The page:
Hyper-V hypes up Windows 8 release

It is a rumor no more. That right folks, Microsoft confirmed Sept. 7 that its Hyper-V hypervisor will be included in Windows 8, for which little else is known (to see a list of features expected in Windows 8 see page 3).

The announcement, in a "building Windows 8" blog post, confirms early sleuth work by veteran Microsoft watcher Mary-Jo Foley. She tracked the idea back to a 2009 mention by a Microsoft executive. Microsoft already provides Hyper-V for its Windows Server 2008 and Windows Server 2008 R2 products, but client OS integration was just at the rumor level previously.

Bringing Hyper-V to Windows 8, its still-under-wraps client OS, took some engineering savvy to pull off, according to Matthew John, a program manager on the Microsoft Hyper-V team, in the blog post. He describes the architectural thinking behind a Microsoft "bridge" solution that enables Wi-Fi packets to move from the external world into a virtual machine running on Windows 8. Microsoft worked out a solution that enables an external network switch to work with a physical network interface controller, for instance.

The Hyper-V integration into the client OS will allow users to run 32-bit and 64-bit virtual machines on top of Windows 8 running on x86 metal. It will allow software developers to work with multiple environments, while IT pros will be able to leverage desktop virtualization for different test configurations, John noted. However, Hyper-V on Windows 8 will still have some limitations, which John described:

  • Apps dependent on hardware (for example, BitLocker and Measured Boot) will not work well in a virtual machine;
  • Apps with low latencies (below 10 milliseconds), such as music-mixing apps, could have issues in a virtual machine; and
  • Games requiring graphics processing units might not work well.

One potential roadblock for organizations running virtual machines on top of Window 8 might be found in the licensing aspects. John noted that "as a reminder, you will still need to license any operating systems you use in the VMs." It will also require having a 64-bit x86-based PC with 4 GB of RAM to run three or four virtual machines on Windows 8.

A few features were noted by John. Windows 8 Hyper-V will have the following capabilities:

  • Dynamic memory for on-the-fly memory allocation (already a feature of Hyper-V running on Windows Server 2008 R2);
  • VM Console or Remote Desktop Connection for monitoring virtual machines;
  • A "live storage move" capability that enables virtual machines to be moved, even while running;
  • A snapshot capability;
  • Automatic patching via Windows Update ("Hyper-V virtual machines have all of the manageability benefits of Windows," John explained).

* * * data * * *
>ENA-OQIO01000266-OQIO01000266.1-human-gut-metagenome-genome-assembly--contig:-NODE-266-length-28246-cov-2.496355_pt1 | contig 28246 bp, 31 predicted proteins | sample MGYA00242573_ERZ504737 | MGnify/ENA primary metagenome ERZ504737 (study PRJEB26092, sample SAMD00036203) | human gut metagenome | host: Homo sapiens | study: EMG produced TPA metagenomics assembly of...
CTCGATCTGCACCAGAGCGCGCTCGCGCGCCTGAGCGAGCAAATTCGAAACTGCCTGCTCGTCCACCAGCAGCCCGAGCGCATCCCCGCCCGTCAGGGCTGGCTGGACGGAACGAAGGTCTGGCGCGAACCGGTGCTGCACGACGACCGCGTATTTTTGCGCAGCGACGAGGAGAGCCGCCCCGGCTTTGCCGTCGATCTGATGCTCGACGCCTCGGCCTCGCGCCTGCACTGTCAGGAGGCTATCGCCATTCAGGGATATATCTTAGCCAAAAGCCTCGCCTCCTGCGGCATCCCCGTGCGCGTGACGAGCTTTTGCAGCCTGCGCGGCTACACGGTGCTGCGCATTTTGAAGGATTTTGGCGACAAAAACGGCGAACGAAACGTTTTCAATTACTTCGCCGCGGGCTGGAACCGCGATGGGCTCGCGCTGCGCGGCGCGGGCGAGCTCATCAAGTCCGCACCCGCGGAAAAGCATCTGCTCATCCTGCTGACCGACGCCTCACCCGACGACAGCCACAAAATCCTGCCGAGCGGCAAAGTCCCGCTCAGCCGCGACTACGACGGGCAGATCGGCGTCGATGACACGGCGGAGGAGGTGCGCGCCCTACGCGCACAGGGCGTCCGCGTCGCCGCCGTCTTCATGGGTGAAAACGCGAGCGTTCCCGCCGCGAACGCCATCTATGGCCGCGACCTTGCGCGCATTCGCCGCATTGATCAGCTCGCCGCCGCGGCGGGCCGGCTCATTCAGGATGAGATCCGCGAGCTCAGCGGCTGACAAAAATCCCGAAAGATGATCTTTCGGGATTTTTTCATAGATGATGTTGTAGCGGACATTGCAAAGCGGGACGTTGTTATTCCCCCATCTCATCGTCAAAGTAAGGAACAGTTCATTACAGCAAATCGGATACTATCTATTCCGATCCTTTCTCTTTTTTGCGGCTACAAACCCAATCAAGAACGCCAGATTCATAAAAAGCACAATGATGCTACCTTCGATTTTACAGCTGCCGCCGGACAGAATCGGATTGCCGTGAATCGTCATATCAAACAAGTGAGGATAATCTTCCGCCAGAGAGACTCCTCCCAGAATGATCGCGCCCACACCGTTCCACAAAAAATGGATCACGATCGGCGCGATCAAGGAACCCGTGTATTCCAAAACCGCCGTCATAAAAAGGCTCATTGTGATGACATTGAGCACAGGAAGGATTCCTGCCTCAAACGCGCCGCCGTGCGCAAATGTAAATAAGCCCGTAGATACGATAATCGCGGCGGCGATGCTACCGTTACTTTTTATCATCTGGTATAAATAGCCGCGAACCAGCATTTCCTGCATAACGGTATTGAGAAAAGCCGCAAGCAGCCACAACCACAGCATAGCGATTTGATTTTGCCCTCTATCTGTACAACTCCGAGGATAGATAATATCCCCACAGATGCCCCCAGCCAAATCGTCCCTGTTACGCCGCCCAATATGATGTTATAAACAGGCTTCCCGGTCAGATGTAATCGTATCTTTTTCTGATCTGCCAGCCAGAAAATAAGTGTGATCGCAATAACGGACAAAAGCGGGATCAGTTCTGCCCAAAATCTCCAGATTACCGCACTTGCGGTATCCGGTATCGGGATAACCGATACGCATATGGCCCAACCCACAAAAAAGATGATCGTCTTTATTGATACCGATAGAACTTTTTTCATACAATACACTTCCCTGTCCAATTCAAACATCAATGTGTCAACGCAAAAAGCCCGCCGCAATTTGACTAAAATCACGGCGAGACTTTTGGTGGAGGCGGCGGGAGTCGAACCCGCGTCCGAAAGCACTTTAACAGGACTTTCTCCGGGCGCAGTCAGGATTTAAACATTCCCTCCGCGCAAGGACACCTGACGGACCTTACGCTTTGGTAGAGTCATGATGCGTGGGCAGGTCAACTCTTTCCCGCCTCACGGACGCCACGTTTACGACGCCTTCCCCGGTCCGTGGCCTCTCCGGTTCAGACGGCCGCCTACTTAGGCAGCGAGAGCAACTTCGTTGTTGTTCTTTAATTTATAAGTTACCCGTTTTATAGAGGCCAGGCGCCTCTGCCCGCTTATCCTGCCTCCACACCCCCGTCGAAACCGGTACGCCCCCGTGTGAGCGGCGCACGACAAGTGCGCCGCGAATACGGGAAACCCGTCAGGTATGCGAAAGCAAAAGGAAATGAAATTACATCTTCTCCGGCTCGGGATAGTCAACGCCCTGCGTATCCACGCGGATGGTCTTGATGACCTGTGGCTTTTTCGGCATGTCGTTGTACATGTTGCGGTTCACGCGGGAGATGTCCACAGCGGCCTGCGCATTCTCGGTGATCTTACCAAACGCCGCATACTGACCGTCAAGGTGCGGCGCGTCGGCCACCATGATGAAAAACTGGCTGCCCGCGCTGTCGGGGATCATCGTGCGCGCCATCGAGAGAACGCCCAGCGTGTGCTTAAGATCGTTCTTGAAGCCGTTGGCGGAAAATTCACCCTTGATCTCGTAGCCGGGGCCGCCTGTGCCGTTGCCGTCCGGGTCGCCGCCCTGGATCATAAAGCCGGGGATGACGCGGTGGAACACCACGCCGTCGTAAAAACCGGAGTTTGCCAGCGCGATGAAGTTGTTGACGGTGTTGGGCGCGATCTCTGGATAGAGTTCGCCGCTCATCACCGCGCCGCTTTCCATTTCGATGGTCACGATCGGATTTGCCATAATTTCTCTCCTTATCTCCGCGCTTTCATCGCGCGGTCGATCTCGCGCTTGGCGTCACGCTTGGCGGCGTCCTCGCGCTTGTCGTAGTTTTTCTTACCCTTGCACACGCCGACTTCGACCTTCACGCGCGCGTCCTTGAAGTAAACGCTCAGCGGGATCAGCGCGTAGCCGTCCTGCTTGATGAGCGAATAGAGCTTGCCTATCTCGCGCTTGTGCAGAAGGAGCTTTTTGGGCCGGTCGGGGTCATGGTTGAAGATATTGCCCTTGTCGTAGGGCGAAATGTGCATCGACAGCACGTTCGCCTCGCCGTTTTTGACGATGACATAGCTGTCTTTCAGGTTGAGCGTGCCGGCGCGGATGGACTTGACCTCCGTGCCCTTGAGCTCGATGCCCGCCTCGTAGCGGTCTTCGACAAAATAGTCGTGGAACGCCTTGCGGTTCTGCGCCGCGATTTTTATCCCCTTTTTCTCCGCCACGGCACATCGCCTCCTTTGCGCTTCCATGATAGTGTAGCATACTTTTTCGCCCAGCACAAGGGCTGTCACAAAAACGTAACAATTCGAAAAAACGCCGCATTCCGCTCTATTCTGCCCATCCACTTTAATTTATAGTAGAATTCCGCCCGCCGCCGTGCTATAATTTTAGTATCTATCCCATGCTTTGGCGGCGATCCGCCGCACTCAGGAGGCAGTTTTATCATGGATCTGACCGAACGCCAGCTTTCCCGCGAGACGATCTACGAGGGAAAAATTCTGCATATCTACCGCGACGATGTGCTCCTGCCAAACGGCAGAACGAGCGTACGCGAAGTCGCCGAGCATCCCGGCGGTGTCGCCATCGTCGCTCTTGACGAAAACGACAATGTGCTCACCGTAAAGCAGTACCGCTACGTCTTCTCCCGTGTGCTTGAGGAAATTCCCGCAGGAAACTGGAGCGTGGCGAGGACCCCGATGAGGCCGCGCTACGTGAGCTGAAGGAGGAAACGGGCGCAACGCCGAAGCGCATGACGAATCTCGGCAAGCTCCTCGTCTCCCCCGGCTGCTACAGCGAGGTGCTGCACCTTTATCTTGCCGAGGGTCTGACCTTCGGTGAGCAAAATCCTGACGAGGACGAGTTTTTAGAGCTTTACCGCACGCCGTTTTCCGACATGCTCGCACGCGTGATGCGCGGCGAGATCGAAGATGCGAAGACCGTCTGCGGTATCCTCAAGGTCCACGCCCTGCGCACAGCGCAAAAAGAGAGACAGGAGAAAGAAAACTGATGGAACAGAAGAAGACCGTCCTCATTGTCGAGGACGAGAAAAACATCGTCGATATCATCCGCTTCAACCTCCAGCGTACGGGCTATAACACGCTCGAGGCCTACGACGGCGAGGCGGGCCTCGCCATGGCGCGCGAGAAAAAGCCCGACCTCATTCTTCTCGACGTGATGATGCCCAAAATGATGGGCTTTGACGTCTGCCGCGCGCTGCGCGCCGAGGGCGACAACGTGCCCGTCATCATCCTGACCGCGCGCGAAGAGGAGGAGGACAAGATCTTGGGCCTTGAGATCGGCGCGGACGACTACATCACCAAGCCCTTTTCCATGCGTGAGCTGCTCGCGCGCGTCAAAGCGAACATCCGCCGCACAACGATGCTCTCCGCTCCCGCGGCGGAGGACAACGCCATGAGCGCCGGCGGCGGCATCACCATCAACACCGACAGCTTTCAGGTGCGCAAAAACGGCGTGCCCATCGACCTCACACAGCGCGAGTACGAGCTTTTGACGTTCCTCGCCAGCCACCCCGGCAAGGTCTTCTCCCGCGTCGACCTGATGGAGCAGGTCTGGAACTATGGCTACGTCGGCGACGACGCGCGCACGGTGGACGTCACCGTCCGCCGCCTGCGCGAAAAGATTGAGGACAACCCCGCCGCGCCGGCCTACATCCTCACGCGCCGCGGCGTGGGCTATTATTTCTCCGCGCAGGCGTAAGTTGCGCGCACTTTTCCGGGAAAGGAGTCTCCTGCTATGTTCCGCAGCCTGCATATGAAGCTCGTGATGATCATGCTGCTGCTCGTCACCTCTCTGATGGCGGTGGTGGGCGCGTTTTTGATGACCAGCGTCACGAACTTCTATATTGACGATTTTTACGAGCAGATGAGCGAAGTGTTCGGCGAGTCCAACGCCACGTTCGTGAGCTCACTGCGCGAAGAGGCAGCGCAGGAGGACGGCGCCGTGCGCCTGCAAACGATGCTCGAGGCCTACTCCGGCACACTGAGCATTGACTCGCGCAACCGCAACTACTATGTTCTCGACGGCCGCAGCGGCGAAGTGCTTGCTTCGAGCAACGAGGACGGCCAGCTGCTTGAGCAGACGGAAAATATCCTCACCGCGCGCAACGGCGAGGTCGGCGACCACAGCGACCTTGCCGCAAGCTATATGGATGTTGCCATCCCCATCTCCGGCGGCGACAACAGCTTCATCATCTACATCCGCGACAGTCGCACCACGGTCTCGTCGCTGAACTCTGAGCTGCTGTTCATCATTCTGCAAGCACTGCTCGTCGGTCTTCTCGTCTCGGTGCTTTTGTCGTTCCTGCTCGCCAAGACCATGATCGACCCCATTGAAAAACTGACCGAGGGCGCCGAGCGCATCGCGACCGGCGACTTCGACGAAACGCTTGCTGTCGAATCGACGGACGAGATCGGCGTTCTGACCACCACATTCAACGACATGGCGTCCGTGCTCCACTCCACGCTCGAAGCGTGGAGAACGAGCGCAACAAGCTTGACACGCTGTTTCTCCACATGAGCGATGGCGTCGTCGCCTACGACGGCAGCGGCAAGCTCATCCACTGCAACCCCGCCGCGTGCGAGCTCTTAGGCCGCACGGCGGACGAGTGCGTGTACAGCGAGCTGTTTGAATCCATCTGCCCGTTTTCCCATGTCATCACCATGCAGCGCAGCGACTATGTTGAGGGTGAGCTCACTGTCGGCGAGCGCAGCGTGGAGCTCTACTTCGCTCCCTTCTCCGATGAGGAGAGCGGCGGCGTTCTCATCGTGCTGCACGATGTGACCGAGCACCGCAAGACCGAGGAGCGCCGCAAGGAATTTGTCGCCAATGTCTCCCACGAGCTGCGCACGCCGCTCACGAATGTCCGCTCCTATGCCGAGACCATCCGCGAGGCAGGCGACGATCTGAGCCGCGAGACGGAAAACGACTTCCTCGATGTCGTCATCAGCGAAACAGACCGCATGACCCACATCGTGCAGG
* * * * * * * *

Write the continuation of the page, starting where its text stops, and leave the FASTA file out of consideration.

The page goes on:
Microsoft currently offers desktop virtualization support on Windows 7 through its Virtual PC technology running Windows XP Mode. This solution allows Windows XP to run in a virtual machine on top of Windows 7, but it lacks the sort of robust management support that IT shops may require. Microsoft also offers desktop virtualization for Windows 7 clients that has such management capabilities via its Microsoft Enterprise Desktop Virtualization (MED-V) solution.

MED-V is benefit for organizations that can afford to pay for Microsoft's Software Assurance licensing option. It's also available for $1 per user per month more as part of the Microsoft Desktop Optimization Pack suite for Windows Intune subscribers. MED-V access rights also can be obtained through the Virtual Desktop Access license that Microsoft established in July 2010.

Microsoft's blog did not explain what happens to Virtual PC and MED-V desktop virtualization technologies when Windows 8 is released having Hyper-V capabilities.

In general, Microsoft plans to talk in greater detail about Windows 8 and Windows Server 8 at its sold-out Build conference. Build is scheduled to start on Sept. 13 next week in Anaheim, Calif.

Here's a scorecard of features expected in Windows 8, as revealed by Microsoft so far:

Windows 8 Feature


System-on-chip integration on ARM platform designs, as well as x86 platforms from AMD and Intel, enabling new form factors for devices

Steve Ballmer at the Computer Electronics Show, January (link)

Touch-enabled user interface similar to Windows Phone 7, along with traditional menu access via mouse and keyboard

Steven Sinofsky at All Things Digital's D9 event and Mike Angiulo at Computex Taipei, June (link)

Backward compatibility with hardware that can run Windows 7

Steven Sinofsky, building Windows 8 blog, August (link)

An App Store link built into the OS

Steven Sinofsky, building Windows 8 blog, August (link)

USB 3.0 support

Dennis Flanagan, building Windows 8 blog, August (link)

Management of multiple copy jobs via a single dialog box

Alex Simons, building Windows 8 blog, August (link)

Ribbon user interface for Windows Explorer for file management

Alex Simons, building Windows 8 blog, August (link)

Quick access to the contents of ISO files and VHD files

Rajeev Nagar, building Windows 8 blog, August (link)

Windows Media Center include Steven Sinofsky, building Windows 8 blog, September (link)
Hyper-V for Windows 8 client Matthew John, building Windows 8 blog, September


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